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Partisan battle lines are drawn over oil drilling

WASHINGTON — President Bush's call for Congress to end a ban on offshore drilling sharpened the partisan divide over energy policy and reversed a position he had held publicly through his presidency.

Yet the chance that Bush's speech Wednesday will yield results before he leaves office is slim.

And even if Congress did vote to end the federal moratorium on drilling, which appears unlikely with Democrats in control, Florida's Gulf Coast is protected by a separate 2006 law that also would need dismantling before drilling could proceed.

Instead, Bush's Rose Garden speech was a bit of political theater, a boost to pro-drilling Republicans in Congress and to his party's presumptive presidential nominee, Sen. John McCain.

McCain declared this week that he had changed his position and now favors off-shore drilling as well, ensuring that the question of whether America should try drilling its way to lower gas prices will be a central point of contrast between him and Democratic Sen. Barack Obama during the presidential race. Bush's Rose Garden speech lent his bully pulpit to the cause.

"Congress must face a hard reality," said Bush, an oilman, "unless members are willing to accept gas prices at today's painful levels — or even higher — our nation must produce more oil."

With the exception of waters off Alaska and every Gulf Coast state but Florida, most of the nation's Outer Continental Shelf (OCS) is off-limits to energy exploration up to 200 miles offshore, thanks to a moratorium that Congress has inserted into an appropriations bill every year since 1982.

President George Bush expanded the ban slightly in 1990. In 1998, after Republicans won Congress, President Bill Clinton extended the moratorium as an executive order through 2012, a belt-and-suspenders approach in case Congress failed to renew it.

Although President Bush had committed to upholding it since he ran for president in 2000, on Wednesday he pledged to lift the presidential moratorium as soon as Congress lifted its ban. He said the protected area includes an estimated 18-billion barrels of recoverable oil.

"Advances in technology have made it possible to conduct oil exploration in the OCS that is out of sight, protects coral reefs and habitats, and protects against oil spills," Bush said.

A House appropriations subcommittee voted to renew the moratorium last week, though it will face a serious challenge when the full committee considers the measure next week.

Still, prospects for action this year seem dim. In addition to a congressional calendar that's likely to be shortened by the election year, the Senate's top Democrat, Majority Leader Harry Reid of Nevada is opposed.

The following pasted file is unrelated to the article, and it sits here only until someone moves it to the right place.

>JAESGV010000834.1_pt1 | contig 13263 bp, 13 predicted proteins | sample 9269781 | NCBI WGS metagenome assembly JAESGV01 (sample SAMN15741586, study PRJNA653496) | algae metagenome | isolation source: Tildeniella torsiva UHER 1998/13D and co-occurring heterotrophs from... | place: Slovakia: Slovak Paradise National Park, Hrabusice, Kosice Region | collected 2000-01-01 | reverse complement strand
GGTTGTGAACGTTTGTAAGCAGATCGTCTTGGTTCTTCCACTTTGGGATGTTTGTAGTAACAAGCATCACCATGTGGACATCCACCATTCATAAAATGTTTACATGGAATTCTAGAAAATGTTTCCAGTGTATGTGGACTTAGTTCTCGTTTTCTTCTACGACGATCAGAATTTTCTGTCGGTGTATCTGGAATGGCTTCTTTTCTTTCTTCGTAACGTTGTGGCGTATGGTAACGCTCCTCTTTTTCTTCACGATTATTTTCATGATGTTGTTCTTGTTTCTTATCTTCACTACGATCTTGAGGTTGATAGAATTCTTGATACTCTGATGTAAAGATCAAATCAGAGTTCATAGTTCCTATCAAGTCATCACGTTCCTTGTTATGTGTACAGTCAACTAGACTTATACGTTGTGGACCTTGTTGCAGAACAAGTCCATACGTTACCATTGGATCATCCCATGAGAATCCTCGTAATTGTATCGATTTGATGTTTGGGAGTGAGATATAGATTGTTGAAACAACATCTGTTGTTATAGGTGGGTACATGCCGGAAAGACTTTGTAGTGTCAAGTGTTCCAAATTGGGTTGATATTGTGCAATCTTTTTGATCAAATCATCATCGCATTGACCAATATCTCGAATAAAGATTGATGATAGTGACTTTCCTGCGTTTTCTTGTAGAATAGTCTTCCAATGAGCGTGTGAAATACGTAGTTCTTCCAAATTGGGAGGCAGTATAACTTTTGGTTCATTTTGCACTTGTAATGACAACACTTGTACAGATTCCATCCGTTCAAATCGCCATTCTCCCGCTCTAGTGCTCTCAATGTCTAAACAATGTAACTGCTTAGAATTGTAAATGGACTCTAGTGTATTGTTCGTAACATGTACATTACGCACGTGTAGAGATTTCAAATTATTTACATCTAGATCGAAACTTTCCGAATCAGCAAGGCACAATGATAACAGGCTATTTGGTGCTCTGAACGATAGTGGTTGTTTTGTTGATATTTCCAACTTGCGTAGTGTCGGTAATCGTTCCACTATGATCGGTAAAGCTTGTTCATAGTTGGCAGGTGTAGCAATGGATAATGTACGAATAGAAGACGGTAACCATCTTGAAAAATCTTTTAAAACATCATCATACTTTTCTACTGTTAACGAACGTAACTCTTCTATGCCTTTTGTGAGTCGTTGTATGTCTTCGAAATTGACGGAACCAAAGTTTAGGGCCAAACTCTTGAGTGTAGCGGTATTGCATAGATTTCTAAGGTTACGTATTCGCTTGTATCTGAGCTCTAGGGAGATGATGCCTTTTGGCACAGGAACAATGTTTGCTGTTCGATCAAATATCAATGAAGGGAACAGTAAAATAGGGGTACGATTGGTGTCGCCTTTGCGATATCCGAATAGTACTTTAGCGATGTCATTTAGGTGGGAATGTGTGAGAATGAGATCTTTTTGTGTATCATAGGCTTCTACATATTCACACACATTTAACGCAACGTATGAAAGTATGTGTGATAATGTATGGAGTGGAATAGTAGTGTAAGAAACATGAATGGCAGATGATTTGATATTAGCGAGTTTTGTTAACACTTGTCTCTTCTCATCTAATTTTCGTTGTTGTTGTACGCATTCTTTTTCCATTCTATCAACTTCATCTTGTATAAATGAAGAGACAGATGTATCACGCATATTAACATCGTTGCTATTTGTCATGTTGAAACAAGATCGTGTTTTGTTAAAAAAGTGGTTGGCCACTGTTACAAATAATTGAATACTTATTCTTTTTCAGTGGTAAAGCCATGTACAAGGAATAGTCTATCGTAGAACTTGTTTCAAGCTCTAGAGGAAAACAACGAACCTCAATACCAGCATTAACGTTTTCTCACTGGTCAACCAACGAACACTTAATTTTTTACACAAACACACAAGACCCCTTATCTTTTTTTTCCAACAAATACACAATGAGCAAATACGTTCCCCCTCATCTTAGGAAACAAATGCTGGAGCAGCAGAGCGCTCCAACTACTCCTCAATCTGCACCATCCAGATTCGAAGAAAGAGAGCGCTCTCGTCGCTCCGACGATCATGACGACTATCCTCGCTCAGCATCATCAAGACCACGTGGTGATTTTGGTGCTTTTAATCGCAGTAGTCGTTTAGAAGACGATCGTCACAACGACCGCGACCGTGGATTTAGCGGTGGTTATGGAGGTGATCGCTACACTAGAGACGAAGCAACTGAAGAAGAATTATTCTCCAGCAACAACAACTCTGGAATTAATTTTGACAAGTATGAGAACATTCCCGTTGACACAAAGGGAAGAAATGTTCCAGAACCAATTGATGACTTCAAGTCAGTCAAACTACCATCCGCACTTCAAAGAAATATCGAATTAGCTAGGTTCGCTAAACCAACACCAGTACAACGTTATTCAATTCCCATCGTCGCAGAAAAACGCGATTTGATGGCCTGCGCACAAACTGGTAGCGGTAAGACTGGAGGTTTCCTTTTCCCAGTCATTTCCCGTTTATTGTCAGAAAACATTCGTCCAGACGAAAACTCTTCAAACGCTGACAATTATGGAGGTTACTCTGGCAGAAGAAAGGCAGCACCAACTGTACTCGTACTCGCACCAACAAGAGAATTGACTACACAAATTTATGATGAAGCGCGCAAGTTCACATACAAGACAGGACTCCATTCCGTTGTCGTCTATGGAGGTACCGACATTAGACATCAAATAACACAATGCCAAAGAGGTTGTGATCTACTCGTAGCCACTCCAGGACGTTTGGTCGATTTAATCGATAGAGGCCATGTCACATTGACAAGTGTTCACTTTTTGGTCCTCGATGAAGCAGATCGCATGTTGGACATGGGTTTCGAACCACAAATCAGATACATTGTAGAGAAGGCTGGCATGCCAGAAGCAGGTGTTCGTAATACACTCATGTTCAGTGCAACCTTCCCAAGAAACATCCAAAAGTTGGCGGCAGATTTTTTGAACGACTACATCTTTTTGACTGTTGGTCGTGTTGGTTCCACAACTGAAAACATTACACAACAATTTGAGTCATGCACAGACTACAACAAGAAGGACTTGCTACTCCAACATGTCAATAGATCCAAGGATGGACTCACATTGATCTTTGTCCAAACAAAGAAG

Sen. Bill Nelson, D-Fla., a longtime drilling foe, said action is unlikely, but added, "I'm not going to close my eyes or turn my back."

The prospect of offshore drilling has long been radioactive in Florida and other coastal states. But Republicans believe $4-per-gallon gas is changing that and think voters will reward politicians who promise to drill. McCain's proposal has won support from Gov. Charlie Crist, a longtime opponent of offshore drilling, and other former coastal state critics. "It's amazing what tourism communities will accept when tourists can't afford to get there," said Sen. Richard Burr, R-N.C.

But even if the moratorium that covers most of the U.S. coast were lifted, Florida would still be shielded by a 2006 law that focuses on the Gulf of Mexico. That law prevents offshore drilling within 125 miles of the Panhandle and about 230 miles off Tampa Bay.

Democrats and the Obama campaign have decided the value of oil drilling is an argument they can win, and they've launched an aggressive counterattack asserting that McCain and Bush are pandering, not problem-solving.

Democrats have coalesced on the issue. Florida's chief financial officer, Alex Sink, said she was "stunned" to see Crist line up in support of lifting the ban, and every one of Florida's Democratic House members signed a letter opposing Bush's call for lifting.

Rep. Kathy Castor, D-Tampa, acknowledged members are under significant pressure from voters to lower gas prices, "but we've got to call the bluff of President Bush and the big oil companies, because they cannot continue the propaganda that opening up these offshore areas is going to lower people's gas prices."

Wednesday, Democrats touted a federal Energy Information Administration report that found that drilling in waters now off-limits "would not have a significant impact on domestic crude oil and natural gas production or prices before 2030."

The report also noted that oil prices are set on the world market, and that untapped U.S. reserves are too small to make much of a difference.

"Our people are not stupid," Bob Graham, a former Democratic governor and U.S. senator from Florida, said in a conference call arranged by the Obama campaign. "They understand … this issue has nothing to do with the current price of gasoline."

Wes Allison can be reached at or (202) 463-0577

Partisan battle lines are drawn over oil drilling 06/18/08 [Last modified: Tuesday, June 24, 2008 11:23am]
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